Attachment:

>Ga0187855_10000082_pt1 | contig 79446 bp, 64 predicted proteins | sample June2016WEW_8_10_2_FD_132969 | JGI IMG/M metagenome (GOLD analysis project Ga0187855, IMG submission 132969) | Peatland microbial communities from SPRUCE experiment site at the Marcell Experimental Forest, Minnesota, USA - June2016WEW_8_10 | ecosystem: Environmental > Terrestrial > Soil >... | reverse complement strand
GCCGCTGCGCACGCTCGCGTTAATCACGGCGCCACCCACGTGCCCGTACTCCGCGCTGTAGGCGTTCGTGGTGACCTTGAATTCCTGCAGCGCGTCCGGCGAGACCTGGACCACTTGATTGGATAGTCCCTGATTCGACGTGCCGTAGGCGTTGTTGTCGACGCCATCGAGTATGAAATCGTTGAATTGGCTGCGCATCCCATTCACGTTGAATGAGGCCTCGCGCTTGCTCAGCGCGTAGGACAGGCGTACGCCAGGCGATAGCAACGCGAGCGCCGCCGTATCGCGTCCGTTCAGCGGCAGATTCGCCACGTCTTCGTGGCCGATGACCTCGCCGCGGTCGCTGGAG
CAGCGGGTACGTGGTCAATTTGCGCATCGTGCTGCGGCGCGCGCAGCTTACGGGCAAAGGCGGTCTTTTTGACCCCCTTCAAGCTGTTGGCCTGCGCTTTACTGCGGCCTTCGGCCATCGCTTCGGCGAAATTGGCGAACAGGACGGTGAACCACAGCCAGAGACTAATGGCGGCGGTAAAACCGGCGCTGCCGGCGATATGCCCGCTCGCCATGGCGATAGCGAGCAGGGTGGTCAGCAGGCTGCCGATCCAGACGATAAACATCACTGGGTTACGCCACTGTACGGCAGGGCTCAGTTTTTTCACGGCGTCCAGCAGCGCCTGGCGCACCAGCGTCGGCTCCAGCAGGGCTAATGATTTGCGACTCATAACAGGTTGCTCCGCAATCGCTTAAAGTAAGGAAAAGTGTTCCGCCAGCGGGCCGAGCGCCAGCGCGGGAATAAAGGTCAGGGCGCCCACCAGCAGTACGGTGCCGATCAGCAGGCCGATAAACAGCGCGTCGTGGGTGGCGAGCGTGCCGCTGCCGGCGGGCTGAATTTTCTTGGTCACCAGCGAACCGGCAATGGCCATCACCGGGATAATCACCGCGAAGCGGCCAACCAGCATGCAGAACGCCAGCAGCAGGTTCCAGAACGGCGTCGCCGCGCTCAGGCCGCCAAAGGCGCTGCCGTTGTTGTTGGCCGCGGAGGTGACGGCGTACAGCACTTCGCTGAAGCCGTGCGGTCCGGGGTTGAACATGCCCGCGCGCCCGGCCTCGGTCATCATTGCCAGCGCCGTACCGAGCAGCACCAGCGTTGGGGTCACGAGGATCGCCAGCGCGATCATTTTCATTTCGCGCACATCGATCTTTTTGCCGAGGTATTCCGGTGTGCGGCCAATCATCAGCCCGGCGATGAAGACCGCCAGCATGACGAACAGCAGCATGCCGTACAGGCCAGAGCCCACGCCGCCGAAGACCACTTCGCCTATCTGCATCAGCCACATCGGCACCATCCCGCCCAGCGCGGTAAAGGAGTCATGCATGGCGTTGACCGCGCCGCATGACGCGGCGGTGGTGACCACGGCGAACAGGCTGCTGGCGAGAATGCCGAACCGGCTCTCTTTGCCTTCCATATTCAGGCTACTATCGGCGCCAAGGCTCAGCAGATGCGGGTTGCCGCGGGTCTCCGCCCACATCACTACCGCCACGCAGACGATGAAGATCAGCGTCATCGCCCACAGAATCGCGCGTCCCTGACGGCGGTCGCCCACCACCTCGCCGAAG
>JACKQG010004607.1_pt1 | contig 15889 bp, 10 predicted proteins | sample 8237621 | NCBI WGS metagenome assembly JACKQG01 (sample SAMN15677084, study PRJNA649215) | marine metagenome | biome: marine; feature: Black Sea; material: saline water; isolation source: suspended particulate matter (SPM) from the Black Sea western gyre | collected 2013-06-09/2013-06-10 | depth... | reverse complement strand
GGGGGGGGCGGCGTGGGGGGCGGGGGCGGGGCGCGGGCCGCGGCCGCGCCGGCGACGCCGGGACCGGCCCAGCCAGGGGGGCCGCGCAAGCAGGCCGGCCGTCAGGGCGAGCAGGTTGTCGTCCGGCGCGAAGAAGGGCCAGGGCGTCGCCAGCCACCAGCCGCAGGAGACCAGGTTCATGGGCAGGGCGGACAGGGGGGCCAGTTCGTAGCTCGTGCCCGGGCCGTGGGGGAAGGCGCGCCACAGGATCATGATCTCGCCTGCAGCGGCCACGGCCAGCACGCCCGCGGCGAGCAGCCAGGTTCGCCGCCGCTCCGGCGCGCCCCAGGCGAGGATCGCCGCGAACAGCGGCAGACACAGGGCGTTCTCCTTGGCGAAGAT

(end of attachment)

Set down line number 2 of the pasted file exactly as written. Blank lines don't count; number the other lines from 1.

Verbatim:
GCCGCTGCGCACGCTCGCGTTAATCACGGCGCCACCCACGTGCCCGTACTCCGCGCTGTAGGCGTTCGTGGTGACCTTGAATTCCTGCAGCGCGTCCGGCGAGACCTGGACCACTTGATTGGATAGTCCCTGATTCGACGTGCCGTAGGCGTTGTTGTCGACGCCATCGAGTATGAAATCGTTGAATTGGCTGCGCATCCCATTCACGTTGAATGAGGCCTCGCGCTTGCTCAGCGCGTAGGACAGGCGTACGCCAGGCGATAGCAACGCGAGCGCCGCCGTATCGCGTCCGTTCAGCGGCAGATTCGCCACGTCTTCGTGGCCGATGACCTCGCCGCGGTCGCTGGAG